Harvesting and Processing: Fermented and Unfermented Rooibos
When rooibos is cultivated commercially, the needle-
Antioxidants in Rooibos
Free radicals (unstable molecules that have lost an electron) can damage the DNA in cells, leading to cancer, and they can oxidize cholesterol, leading to clogged blood vessels, heart attack, and stroke. Antioxidants can bind to free radicals before the free radicals cause harm. Some antioxidants are called polyphenols because these substances contain a phenolic ring in their chemical structure. Polyphenols are common in plants; they act as pigments and sunscreens, as insect attractants and repellants, and as antimicrobials and antioxidants.12,13 The polyphenol group is further divided into subgroups such as flavonoids and phenolic acids. Polyphenols can also be classified as monomeric (molecules containing a single unit) or polymeric (larger molecules containing more than one unit). As described in this section, laboratory studies have found that rooibos tea contains polyphenol antioxidants, including flavonoids and phenolic acids, that are potent free radical scavengers.
Flavonoids: The polyphenol antioxidants identified in rooibos tea include the monomeric
flavonoids aspalathin, nothofagin, quercetin, rutin, isoquercitrin, orientin, isoorientin,
luteolin, vitexin, isovitexin, and chrysoeriol.14-
A recent analysis of fermented rooibos measured the levels of all the flavonoids listed above except nothofagin (see Table 1).19 Of the 10 flavonoids measured, the three that occurred in largest amounts were aspalathin, rutin, and orientin, followed by isoorientin and isoquercitrin. Nothofagin was identified by mass spectrometry but was not quantified because a standard was not available. The amount of nothofagin in fermented and unfermented rooibos was estimated to be about three times less than aspalathin in one study.20 Aspalathin and nothofagin arepresent in relatively large amounts in unfermented rooibos tea,19,20 but some of the aspalathin and nothofagin oxidizes to other substancesduring fermentation; thus, fermented rooibos contains less aspalathin and nothofagin than unfermented rooibos.20 The change in polyphenol composition is the reason the tea changes color with fermentation.20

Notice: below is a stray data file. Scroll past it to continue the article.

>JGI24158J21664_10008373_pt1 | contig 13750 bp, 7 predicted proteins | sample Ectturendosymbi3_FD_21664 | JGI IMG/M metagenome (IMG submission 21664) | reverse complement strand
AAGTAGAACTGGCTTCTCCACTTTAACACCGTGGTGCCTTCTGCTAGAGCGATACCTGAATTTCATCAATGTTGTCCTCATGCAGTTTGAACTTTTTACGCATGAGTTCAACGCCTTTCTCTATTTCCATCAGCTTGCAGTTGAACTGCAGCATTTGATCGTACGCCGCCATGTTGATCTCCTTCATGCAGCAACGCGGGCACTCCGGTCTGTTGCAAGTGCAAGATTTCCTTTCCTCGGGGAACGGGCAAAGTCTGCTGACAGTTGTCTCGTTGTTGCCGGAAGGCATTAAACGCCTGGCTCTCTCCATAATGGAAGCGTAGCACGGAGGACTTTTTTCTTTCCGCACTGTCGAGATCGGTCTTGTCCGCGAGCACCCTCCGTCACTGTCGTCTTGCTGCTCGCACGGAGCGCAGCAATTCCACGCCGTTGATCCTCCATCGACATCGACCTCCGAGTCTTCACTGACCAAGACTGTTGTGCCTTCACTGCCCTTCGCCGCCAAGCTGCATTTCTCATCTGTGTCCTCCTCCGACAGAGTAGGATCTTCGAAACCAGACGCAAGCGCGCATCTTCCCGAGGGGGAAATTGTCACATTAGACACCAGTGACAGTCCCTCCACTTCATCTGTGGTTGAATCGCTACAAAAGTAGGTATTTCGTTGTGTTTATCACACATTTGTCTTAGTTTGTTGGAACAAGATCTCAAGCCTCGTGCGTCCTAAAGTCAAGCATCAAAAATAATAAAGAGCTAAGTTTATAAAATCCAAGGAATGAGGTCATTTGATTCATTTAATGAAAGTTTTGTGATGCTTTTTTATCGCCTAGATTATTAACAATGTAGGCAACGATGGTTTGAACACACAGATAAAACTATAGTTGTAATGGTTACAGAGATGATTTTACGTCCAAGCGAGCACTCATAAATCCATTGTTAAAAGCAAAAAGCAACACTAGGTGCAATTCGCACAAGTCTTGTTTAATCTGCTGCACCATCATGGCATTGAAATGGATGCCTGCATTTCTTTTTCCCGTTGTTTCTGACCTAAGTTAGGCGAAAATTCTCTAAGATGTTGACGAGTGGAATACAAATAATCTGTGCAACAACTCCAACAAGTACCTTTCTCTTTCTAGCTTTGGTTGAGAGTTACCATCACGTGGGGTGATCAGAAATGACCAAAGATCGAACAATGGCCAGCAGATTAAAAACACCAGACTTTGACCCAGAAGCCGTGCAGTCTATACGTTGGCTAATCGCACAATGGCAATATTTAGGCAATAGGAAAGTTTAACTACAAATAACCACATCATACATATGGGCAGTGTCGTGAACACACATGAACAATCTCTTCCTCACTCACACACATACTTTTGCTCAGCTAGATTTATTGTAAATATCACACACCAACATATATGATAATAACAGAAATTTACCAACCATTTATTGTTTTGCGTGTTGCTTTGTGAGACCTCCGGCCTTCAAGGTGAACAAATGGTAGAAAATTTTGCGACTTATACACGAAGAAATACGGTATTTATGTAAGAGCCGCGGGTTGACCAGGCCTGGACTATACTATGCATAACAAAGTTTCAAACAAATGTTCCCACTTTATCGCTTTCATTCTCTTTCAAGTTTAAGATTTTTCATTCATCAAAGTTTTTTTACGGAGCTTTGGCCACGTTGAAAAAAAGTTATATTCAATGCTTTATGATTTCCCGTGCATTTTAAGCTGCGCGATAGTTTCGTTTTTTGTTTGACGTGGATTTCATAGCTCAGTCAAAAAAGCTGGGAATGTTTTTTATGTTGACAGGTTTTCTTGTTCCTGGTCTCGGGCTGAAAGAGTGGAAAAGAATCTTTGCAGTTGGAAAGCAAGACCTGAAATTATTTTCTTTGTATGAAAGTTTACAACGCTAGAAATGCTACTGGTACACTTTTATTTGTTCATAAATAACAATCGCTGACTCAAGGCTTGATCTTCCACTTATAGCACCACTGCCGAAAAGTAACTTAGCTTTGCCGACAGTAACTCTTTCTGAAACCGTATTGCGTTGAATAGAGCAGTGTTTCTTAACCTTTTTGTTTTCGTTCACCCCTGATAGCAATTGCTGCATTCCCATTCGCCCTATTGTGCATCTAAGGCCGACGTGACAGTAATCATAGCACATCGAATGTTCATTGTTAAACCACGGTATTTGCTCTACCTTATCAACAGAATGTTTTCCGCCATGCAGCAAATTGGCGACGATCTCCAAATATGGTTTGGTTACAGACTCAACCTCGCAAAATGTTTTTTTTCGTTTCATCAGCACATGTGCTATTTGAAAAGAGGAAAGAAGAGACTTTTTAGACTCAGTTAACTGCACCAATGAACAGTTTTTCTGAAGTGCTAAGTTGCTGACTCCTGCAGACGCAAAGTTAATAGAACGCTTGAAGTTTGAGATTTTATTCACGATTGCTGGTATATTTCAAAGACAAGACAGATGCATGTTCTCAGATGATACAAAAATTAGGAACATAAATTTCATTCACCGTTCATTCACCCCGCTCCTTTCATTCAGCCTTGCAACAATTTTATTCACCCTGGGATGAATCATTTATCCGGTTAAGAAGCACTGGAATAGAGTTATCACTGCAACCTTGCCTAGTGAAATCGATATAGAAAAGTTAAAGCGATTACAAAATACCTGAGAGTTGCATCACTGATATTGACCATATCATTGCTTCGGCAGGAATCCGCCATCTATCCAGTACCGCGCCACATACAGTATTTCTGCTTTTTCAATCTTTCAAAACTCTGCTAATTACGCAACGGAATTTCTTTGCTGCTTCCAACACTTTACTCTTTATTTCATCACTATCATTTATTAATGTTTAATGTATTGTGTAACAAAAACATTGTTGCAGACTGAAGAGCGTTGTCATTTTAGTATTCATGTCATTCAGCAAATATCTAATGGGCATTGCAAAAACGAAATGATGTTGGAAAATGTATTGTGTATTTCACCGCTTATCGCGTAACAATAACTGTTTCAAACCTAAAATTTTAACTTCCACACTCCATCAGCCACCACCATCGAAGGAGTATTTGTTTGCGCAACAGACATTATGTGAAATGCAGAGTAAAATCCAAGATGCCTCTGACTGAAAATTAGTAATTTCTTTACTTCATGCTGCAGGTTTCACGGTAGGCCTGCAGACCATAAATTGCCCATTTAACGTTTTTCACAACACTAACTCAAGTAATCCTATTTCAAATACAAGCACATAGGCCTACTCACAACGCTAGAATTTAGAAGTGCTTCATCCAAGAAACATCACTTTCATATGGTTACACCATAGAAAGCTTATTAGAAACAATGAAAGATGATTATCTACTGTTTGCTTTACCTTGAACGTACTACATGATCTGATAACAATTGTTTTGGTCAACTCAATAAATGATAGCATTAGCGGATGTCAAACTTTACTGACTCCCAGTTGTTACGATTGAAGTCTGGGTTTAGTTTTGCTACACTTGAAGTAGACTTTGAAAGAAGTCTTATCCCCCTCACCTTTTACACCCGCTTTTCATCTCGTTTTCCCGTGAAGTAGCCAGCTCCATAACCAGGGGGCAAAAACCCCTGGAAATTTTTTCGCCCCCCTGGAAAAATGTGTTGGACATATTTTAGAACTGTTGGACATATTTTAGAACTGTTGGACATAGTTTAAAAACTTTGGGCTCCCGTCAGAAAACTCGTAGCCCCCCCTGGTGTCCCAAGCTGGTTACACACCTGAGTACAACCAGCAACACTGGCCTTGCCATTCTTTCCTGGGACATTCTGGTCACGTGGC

Phenolic Acids: In addition to flavonoid antioxidants, rooibos also contains phenolic
acids that have been shown to have antioxidant activity.14,18,21 Like flavonoids,
phenolic acids are polyphenol substances that are found in fruits, vegetables, and
whole grains. The phenolic acids identified in rooibos tea, in decreasing order of
antioxidant activity as measured in one study21 with the commonly used 1,1-
Total Polyphenol Content: Despite some promotional claims, a serving of rooibos tea
has less total polyphenols than the same size serving of green or black tea. Serving
size varies, but for comparison purposes a 150 to 200 ml serving is often used (about
3/4 of a standard baking measuring cup). Elizabeth Joubert, Ph.D., specialist researcher
at South Africa’s ARC Infruitec-
Quercetin and Luteolin: Two of the flavonoids in rooibos tea, quercetin and luteolin,
are potent antioxidants found in many fruits and vegetables. Studies in vitro (in
the test tube) have shown that these antioxidants can cause cancer cells to "commit
suicide," referred to as apoptosis.24-
Although studies like these show quercetin and luteolin are strong antioxidants, researchers haven’t yet determined whether enough of either of these two flavonoids are present in rooibos tea and absorbed by the body to have beneficial effects. As shown in Table 1, recent analysis of fermented rooibos found considerably more quercetin than luteolin,19 but even quercetin was present in much lower amounts than aspalathin, orientin, and rutin.
Based on the data in Table 1, a 150 ml serving of fermented rooibos tea made with 2.5 g of tea leaves has about 0.27 mg of quercetin; for comparison, one study found that C. sinensis contains 1.5 to 3.75 mg of quercetin per 150 ml serving of tea.35 A previous study36 found 1.5 mg of quercetin per 150 ml serving of fermented rooibos, but that may be an upper limit. Joubert says that the 1.5 mg estimate is probably high,22 but emphasizes that these estimates will vary with parameters such as the brewing time and the amount of water and tea leaves used. At any rate, the amount of quercetin per serving of rooibos is a small percentage of the total polyphenol content per serving of rooibos.